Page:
Ethiopia is currently not a member of any customs unions but is in the process of joining the WTO. Ethiopia is also a member of the Common Market for Eastern and Southern Africa (COMESA) and is in the final negotiation stages to join COMESA’s free trade area.
Ethiopia is a member of the Multilateral Investment Guarantee Agency (MIGA) and it has bilateral investment and protection agreements with Algeria, Austria, China, Denmark, Egypt, Germany, Finland, France, Iran, Israel, Italy, Kuwait, Libya, Malaysia, Netherlands, Qatar, Russia, Sudan, Sweden, Switzerland, Tunisia, Turkey and Yemen. Ethiopia is also a member of UNCTAD’s international network of transparent investment procedures.
Currency & Finance
Currency: Ethiopia’s national currency (birr) was devalued significantly in September 2010 and October 2017. Moreover, the government maintains a policy of slow but steady annual devaluation at a rate of 5.0-6.0%.
Capital Controls: The birr is not freely convertible and all foreign currency transactions must be approved by the National Bank of Ethiopia (NBE). Nonetheless, a 2004 NBE directive allows non-resident Ethiopians and non-resident foreign nationals of Ethiopian origin to establish and operate foreign currency accounts up to US$50,000. Ethiopia is currently experiencing FX shortages. All foreign currency transactions must be approved by the NBE. Businesses are likely to experience delays in FX supply for up to a year and slow-downs and downtime in the manufacturing sector are especially common.
The government allocates financial resources to its priority areas (agriculture, industrial activities, trade and infrastructure) in line with its strategic objectives as it is perceived that liberalising the sector will weaken the government’s ability to implement its objectives. This undermines competition and limits innovation in the financial sector, leading to poor services offered to customers and businesses. In addition, businesses (especially SMEs) experience challenges in securing foreign currency to support their trade-related operations, while state-owned enterprises receive priority in terms of foreign currency allocation and credit availability.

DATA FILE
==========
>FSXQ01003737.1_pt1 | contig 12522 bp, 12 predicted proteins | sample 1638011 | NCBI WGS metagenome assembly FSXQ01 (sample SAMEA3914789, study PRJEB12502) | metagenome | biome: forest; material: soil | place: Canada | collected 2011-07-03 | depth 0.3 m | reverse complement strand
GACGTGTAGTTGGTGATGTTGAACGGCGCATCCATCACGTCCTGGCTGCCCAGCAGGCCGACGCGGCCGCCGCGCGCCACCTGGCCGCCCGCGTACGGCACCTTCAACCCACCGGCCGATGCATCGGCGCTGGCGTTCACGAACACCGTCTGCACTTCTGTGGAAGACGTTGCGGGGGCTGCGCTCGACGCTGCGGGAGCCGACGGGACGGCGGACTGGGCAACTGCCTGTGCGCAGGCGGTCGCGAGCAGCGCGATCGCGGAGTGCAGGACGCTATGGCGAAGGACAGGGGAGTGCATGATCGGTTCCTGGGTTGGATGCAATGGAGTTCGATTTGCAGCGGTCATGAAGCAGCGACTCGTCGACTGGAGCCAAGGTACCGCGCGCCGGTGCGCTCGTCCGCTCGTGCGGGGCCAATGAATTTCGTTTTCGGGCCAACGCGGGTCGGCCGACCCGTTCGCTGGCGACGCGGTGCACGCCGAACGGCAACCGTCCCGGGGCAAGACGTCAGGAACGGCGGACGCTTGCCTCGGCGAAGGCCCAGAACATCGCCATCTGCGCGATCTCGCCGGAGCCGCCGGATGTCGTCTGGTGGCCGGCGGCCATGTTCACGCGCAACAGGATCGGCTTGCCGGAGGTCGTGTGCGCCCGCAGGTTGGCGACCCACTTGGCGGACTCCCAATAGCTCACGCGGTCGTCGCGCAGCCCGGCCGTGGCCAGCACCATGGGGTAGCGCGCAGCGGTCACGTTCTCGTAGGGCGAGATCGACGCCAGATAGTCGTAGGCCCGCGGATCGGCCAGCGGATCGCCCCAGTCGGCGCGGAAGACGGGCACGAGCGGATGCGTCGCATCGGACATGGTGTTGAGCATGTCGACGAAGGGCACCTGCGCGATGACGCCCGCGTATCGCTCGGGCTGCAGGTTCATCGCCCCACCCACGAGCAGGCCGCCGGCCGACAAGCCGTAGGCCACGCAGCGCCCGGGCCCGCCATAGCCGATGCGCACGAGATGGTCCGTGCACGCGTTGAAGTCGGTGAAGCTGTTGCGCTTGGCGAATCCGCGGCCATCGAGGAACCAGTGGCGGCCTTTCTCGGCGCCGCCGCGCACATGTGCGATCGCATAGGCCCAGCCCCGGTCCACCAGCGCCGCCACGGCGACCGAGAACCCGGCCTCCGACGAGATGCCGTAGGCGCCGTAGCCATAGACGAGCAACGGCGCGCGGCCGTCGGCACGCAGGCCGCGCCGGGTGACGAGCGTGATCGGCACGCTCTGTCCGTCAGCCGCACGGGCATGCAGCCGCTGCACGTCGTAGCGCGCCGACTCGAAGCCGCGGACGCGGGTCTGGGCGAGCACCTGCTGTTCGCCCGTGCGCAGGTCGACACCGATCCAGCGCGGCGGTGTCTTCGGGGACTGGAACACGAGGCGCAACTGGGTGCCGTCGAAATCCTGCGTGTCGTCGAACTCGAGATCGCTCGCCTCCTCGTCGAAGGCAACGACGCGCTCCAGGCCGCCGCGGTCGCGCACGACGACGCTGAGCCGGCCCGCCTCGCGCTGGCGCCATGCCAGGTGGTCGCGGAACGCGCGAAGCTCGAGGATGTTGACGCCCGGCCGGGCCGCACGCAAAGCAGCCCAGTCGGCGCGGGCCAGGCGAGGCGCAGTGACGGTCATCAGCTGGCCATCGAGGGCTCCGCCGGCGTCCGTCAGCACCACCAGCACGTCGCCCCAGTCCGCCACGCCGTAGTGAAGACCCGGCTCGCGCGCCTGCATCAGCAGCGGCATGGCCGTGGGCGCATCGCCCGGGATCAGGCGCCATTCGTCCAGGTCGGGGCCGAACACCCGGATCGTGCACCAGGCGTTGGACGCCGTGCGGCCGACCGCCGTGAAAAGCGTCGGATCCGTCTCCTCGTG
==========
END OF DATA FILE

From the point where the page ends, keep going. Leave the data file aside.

Remittances: Legally, Ethiopia’s Investment Proclamation allows all registered foreign investors to remit profits and dividends, principal and interest on foreign loans, and fees related to technology transfer. The right of expatriate employees to remit their salaries is granted by NBE foreign exchange regulations. However, in practice, a shortage of foreign exchange in the banking system means that companies experience delays of up to two years in the repatriation of large volumes.
Access to Credit: Access to finance is a major impediment to investment in Ethiopia. While credit is available to investors on market terms, a 100% collateral requirement limits the ability of investors to take advantage of business opportunities.